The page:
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Unryu

The paper title, Mulberry (Unryu) paper is used to define mulberry papers with the Japanese word unryu in parenthesis. The Japanese term for Mulberry (or Saa) which is a Thai word - is unryu. Much of the Japanese unryu paper found in Japan is actually mulberry paper imported from Thailand.

Unryu is part of a family of papers which are all made from mulberry. The different papers get their surname depending on the type of mulberry used; either kozo (broussonetia papyrifera, the paper mulberry), gampi (wikstroemia diplomorpha), or mitsumata (edgeworthia chrysantha). See https://en.wikipedia.org/wiki/Paper_mulberry

It is the kozo (broussonetia papyrifera, the paper mulberry)that is used to produce the mulberry paper. Mulberry papers are semi-translucent, wonderfully light weight, cheerful in color, soft in texture, and have long kozo fibers visible when the paper is held up to the light. The handmade mulberry papers are usually much heavier in weight over 100gsm and thicker due to inclusions such as petals, leaves or bark which adds to the decorative finish as well as providing texture and density due to the drying and pressing process. The Unryu/mulberry paper that is sold by Kim's Crane is the commercial machine made mulberry paper which is light weight allowing for a dye color base that is much more cheerful and diverse. Interesting to note, mulberry paper cannot be destroyed by insects. The mulberry tree is a perennial plant that grows plentifully throughout Southeast Asia and is cut about every eight months to take the fiber, which is used for producing the mulberry paper. Although the mulberry tree is cut, it easily is regrown. The exact same raw materials (mulberry or saa) is used for the commercial machine made mulberry paper as for the thicker hand made made mulberry paper. The dye color is obtained by using natural vegetable dyes during the manufacturing process.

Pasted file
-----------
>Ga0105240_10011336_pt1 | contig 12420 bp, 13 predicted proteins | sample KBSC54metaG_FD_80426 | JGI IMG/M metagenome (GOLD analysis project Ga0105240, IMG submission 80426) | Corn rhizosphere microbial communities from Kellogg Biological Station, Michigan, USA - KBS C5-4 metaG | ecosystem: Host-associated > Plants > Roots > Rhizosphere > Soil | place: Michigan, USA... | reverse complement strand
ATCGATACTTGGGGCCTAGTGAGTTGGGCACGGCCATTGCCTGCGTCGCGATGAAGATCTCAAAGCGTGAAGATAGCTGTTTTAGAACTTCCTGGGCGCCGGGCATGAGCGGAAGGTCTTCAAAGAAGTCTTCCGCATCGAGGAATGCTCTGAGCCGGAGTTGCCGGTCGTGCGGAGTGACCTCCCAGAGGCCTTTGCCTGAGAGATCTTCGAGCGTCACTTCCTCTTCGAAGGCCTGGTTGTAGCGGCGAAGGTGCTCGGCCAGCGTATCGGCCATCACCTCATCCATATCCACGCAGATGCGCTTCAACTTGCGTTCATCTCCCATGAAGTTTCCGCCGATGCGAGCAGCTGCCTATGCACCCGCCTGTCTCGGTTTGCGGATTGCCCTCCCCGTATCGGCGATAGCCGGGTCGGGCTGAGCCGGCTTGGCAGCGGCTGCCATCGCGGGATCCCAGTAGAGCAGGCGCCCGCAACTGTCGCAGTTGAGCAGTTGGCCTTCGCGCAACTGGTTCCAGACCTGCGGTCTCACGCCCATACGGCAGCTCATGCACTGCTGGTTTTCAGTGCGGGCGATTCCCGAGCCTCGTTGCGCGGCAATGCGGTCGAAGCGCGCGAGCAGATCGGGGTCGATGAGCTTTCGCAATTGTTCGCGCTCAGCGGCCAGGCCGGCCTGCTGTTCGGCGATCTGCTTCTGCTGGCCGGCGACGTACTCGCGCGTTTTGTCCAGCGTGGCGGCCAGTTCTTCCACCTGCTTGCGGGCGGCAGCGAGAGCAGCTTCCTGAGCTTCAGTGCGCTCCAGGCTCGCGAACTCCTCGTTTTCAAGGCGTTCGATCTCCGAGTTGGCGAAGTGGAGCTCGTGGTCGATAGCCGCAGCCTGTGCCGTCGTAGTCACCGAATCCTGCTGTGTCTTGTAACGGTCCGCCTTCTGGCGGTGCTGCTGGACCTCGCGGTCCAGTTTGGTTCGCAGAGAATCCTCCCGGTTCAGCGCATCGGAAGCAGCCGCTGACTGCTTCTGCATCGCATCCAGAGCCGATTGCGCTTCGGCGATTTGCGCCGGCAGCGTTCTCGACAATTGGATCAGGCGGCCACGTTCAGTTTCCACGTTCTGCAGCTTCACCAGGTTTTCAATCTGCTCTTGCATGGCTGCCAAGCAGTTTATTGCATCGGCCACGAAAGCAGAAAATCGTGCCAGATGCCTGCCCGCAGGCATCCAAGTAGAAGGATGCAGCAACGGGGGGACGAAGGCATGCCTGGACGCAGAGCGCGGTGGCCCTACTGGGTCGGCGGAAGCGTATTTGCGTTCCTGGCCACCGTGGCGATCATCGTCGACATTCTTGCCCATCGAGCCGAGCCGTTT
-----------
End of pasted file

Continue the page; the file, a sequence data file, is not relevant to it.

The machine made mulberry paper comes with two deckle longitudinal edges and is pH neutral. The paper can be easily torn or cut to meet a specific craft project. For origami, whole sheets are often used in tissue foil, a process where a light weight glue is used to adhere a sheet of the mulberry paper to each side of a piece of kitchen (baking) foil. For more information on how to make tissue foil please see You Tube videos. The Japanese word unryu is translated cloud dragon due to the thin kozo fibers or strands seen throughout the paper. Some of the papers have embedded metallic strands of either silver or gold or the top of the paper is brushed in gold or silver.

Due to the unique characteristics of this paper it is ideal for so many diverse paper craft projects; origami, tissue foil, rubber stamping, scrapbooking, card making, mixed media collage, painting and block painting, lamp shades, Japanese screens, sky lanterns, wedding invitations, fish rubbings, chine colle, chigir-ie, gift wrapping, and so much more.

This article has been authored by Kimberly Crane.  All rights reserved, please contact Kimberly Crane at kim@kimscrane.com for authorization to copy material in this article.